Maybe this is the season things get back to normal? I’ll be honest, probably not. I’ve been keeping an ear to the ground, and it doesn’t sound like things are going to be a ton better this year than they were last year. Still, forward we go. There will be basketball in Cintas this year, and the first team to come in will be the Purple Eagles of Niagara.
For whatever you can draw from the 2020-21 season, it’s probably reasonable to infer that Niagara was not particularly good. They played one KenPom A-tier game and got clubbed in it, falling by 30 to Syracuse. At no point in the season did they sport an above-.500 record, though they did follow their season-opening 0-3 stretch by going 3-0 and then splitting conference series with Marist and Rider. That was probably the high-water mark though, as they went 4-6 down the stretch and lost a conference tournament game to Iona that they trailed 51-27 but cut to 65-61 with 90 seconds left.
Greg Paulus is entering his third season as the head coach at Niagara. He spent some time as an assistant at Ohio State and Louisville, where he wasn’t retained when the Mack administration began. He inherited the head job at Niagara in October 2019 when Patrick Beilein stepped down for personal reasons just a couple of weeks before the season began.
Into those inauspicious circumstances stepped Paulus, and his career hasn’t gotten any easier as his first two seasons in charge have been two of the weirdest years on record. He took Niagara from 300th in the KenPom two years ago to 250th last year, a rate of improvement that should have him on top of the world in 5 seasons. It’s tough to say too much about his style beyond the fact that his teams play ridiculously slowly (289 and 329 in tempo) and almost never turn the ball over (22nd and 11th in TO%). They’ve been bad at offense and worse at defense, but they have been consistently okay at forcing turnovers.
Forward Kobi Nwandu put up 14.6/3.1/2.6 per game last year and led Niagara in scoring and three-point percentage, but he graduated and left school to pursue professional options. Losing him was not an insignificant bump in the road for the Purple Eagles, but it is the only one in this particular venue.
So many key returnees. The official roster lists five grad students, three seniors, and a redshirt junior. This is an extremely veteran group.
Marcus Hammond leads the returnees in scoring, having posted a game line of 12.7/5.8/3.0 last season. He’s a volume scoring 6’2” guard who did it on an ugly EFG% of 40.7%, but he’ll keep trying until it goes in. His 3 assists per game led the team, as did his assist rate of 19.7% and his DReb% of 18.8%. Fellow guard Raheem Solomon posted 8.5/3.2/1.0 and had an ORtg of 101 on the nose. He’s a bit better of a shooter than Hammond and connected on 34% of his threes.
Better shooting still is Justin Roberts, a 5’10” gunner who put up 7.4/2.7/1.2 and hit 36.5% of his three-point attempts. He was just 4-17 from inside the arc and didn’t offer too much else. On the opposite end of the size spectrum, 6’8”, 220-pound forward Jordan Cintron went for 7.3/3.7/0.9 on .667/.000/.667 shooting. All but 5 of his made baskets came at the rim.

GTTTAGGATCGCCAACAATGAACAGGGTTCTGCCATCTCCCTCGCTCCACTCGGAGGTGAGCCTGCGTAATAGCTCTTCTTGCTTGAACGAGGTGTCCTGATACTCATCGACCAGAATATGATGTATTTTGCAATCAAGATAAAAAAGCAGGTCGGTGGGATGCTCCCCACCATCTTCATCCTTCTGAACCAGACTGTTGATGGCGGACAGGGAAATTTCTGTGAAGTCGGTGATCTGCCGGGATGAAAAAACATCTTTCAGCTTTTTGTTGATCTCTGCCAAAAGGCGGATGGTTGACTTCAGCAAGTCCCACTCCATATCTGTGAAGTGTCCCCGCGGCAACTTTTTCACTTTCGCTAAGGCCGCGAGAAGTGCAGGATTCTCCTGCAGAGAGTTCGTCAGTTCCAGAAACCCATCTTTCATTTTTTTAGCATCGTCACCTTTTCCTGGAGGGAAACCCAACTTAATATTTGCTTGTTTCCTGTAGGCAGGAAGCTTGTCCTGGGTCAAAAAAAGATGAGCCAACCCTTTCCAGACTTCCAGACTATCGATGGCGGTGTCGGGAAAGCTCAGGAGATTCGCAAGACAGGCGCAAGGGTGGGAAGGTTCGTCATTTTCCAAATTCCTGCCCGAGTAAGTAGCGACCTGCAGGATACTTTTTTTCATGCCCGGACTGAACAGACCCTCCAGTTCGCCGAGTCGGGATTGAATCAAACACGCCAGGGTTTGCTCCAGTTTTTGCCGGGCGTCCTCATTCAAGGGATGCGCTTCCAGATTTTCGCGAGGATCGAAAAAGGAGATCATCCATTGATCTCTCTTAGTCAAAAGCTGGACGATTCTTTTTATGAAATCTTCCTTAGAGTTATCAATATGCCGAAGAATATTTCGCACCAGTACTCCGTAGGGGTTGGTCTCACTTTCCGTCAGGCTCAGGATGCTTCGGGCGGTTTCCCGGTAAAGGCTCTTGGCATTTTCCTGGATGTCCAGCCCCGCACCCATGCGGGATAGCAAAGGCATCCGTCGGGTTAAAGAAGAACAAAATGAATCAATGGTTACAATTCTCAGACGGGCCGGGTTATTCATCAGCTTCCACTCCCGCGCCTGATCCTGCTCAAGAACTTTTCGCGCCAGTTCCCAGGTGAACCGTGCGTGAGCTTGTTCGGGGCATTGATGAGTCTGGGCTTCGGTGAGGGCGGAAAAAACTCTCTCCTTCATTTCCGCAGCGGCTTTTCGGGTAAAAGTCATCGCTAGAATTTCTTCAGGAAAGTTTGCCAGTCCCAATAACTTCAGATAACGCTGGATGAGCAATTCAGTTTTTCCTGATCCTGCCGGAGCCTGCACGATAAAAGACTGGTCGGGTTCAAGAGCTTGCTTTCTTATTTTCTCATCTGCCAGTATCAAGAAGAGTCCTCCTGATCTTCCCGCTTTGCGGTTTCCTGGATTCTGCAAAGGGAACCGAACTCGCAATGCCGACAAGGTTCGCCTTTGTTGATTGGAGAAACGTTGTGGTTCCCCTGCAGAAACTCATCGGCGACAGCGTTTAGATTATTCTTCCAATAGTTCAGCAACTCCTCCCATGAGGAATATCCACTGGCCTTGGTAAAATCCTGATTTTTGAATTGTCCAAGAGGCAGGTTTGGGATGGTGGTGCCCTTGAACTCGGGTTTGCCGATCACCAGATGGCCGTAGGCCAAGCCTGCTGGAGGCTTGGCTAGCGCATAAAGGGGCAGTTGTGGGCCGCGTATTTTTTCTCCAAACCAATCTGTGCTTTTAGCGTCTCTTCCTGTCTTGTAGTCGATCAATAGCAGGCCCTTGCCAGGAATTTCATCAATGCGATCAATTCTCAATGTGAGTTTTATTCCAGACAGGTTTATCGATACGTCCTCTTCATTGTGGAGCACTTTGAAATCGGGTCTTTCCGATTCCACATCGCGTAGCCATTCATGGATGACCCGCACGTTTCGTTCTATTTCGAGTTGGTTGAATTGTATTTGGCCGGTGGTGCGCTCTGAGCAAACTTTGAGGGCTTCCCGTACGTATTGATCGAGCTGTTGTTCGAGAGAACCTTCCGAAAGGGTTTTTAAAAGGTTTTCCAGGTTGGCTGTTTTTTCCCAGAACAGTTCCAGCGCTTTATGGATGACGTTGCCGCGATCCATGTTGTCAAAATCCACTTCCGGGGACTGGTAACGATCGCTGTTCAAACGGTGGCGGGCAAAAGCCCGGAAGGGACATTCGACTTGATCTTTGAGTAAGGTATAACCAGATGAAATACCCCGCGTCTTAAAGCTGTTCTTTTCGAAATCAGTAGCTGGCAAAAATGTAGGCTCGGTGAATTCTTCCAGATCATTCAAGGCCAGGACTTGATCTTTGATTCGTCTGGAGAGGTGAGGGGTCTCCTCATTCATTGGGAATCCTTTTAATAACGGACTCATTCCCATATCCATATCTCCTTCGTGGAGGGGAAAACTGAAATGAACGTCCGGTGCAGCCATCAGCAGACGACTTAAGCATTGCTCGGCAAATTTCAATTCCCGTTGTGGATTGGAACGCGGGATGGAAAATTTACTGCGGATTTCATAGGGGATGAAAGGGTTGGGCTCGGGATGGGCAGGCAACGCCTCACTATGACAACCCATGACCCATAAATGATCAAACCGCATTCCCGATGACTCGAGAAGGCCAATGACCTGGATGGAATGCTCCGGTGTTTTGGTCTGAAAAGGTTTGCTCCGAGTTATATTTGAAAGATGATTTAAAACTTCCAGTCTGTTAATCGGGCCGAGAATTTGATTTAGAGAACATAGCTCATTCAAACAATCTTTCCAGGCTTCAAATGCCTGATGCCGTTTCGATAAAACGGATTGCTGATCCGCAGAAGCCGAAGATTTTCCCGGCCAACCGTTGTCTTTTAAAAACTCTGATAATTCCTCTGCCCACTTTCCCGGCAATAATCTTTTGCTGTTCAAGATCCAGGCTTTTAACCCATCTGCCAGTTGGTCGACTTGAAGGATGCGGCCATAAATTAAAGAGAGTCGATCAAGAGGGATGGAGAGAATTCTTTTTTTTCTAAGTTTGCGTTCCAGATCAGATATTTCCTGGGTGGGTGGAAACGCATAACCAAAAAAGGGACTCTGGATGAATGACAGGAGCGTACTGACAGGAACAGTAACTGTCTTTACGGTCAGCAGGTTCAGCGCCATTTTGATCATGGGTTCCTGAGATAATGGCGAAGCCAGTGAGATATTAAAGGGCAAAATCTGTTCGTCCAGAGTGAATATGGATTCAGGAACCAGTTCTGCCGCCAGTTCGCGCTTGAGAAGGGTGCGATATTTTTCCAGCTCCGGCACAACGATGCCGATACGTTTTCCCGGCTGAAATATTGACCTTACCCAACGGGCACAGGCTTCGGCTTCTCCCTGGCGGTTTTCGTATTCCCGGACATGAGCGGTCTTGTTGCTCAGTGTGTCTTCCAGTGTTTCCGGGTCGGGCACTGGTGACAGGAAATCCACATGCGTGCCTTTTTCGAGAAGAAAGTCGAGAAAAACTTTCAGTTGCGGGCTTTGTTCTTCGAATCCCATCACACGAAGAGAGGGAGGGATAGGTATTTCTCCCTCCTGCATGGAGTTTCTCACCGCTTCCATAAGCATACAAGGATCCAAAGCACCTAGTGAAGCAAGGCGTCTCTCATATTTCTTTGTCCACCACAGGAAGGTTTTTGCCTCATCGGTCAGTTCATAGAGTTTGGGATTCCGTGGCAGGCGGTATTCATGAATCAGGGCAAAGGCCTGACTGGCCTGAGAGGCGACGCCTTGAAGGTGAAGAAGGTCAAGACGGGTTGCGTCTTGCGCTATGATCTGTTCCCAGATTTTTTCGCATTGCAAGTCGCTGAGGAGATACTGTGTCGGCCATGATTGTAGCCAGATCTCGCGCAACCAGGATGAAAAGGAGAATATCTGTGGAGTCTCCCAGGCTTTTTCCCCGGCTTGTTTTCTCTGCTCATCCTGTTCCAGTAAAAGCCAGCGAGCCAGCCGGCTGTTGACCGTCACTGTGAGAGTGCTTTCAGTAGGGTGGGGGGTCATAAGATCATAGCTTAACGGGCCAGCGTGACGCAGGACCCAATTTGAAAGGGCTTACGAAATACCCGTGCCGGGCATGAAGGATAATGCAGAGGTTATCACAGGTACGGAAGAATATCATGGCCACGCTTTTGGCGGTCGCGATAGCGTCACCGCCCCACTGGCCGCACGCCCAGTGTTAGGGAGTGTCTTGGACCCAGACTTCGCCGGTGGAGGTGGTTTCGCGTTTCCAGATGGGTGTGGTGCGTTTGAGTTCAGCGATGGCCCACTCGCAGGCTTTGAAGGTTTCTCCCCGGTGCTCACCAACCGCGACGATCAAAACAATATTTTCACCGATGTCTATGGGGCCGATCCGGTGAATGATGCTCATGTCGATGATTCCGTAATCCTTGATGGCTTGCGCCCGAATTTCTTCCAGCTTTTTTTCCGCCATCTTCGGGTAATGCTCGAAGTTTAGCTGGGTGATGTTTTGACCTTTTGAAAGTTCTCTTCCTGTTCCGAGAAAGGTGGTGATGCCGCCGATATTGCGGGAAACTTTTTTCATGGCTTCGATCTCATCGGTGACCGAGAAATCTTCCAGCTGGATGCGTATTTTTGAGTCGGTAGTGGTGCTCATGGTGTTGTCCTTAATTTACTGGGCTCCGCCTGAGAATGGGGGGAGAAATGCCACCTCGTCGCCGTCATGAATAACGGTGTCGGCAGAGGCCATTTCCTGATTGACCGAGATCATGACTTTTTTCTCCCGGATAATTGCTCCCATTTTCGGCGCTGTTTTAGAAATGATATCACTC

Leading the returning guys in rebounding are forwards Greg Kuakumensah and Nicholas Kratholm. Kuakumensah has kind of an interesting game; he put up a game line of 6.4/4.3/0.8, hit half of his mid-range jumpers, and shot a respectable 35.7% from deep. He also easily led the team with a 5.2% block rate. I’m intrigued by his stat line, not least because he shot well away from the rim but only 54.8% from the line. Kratholm is 6’9”, 220 and put up 5.4/4.1/0.8 on .500/.000/.590 shooting. He’s the team’s best offensive rebounder.
Sam Iorio is a 6’7” stretch four, most recently of South Alabama. He opened his career with a couple of solid years at American, hitting a total of 124 threes in his time there. He had more trouble finding a groove as a Jaguar (as I have just learned South Alabama is called), but he’s still a career 37.5% three-point shooter with good size and three years of D1 experience under his belt. He’ll fight for time in a crowded frontcourt.
Also suiting up will be 6’3” freshman guard Julian Mackey, late of Lakota West. He averaged 22 a game last year and set a school record with 525 total points on his way to OHSAA honorable mention. Joining him is 6’2” freshman guard Tahjae Hill, who set his school’s career scoring record with 1,953 points and averaged 27 per game as a senior.
Finally, 6’11” big man Touba Traore joins from Massanutten Military Academy and also Mali. Expect all three freshmen to play limited roles on such a veteran roster as they adapt to D1 ball.
I think it’s a fool’s errand to try to draw too many conclusions from last season, but at the very least we can discern that Greg Paulus has kept his head above water since being throw into the deep end. They’ll set out primarily to pay the athletic department’s bills with an early-season swing through Ohio to play Xavier and OSU, but how they settle into the grind of MAAC play will determine the story of their season. If this is a game that we’re talking about in March, it’s almost certainly for the wrong reasons.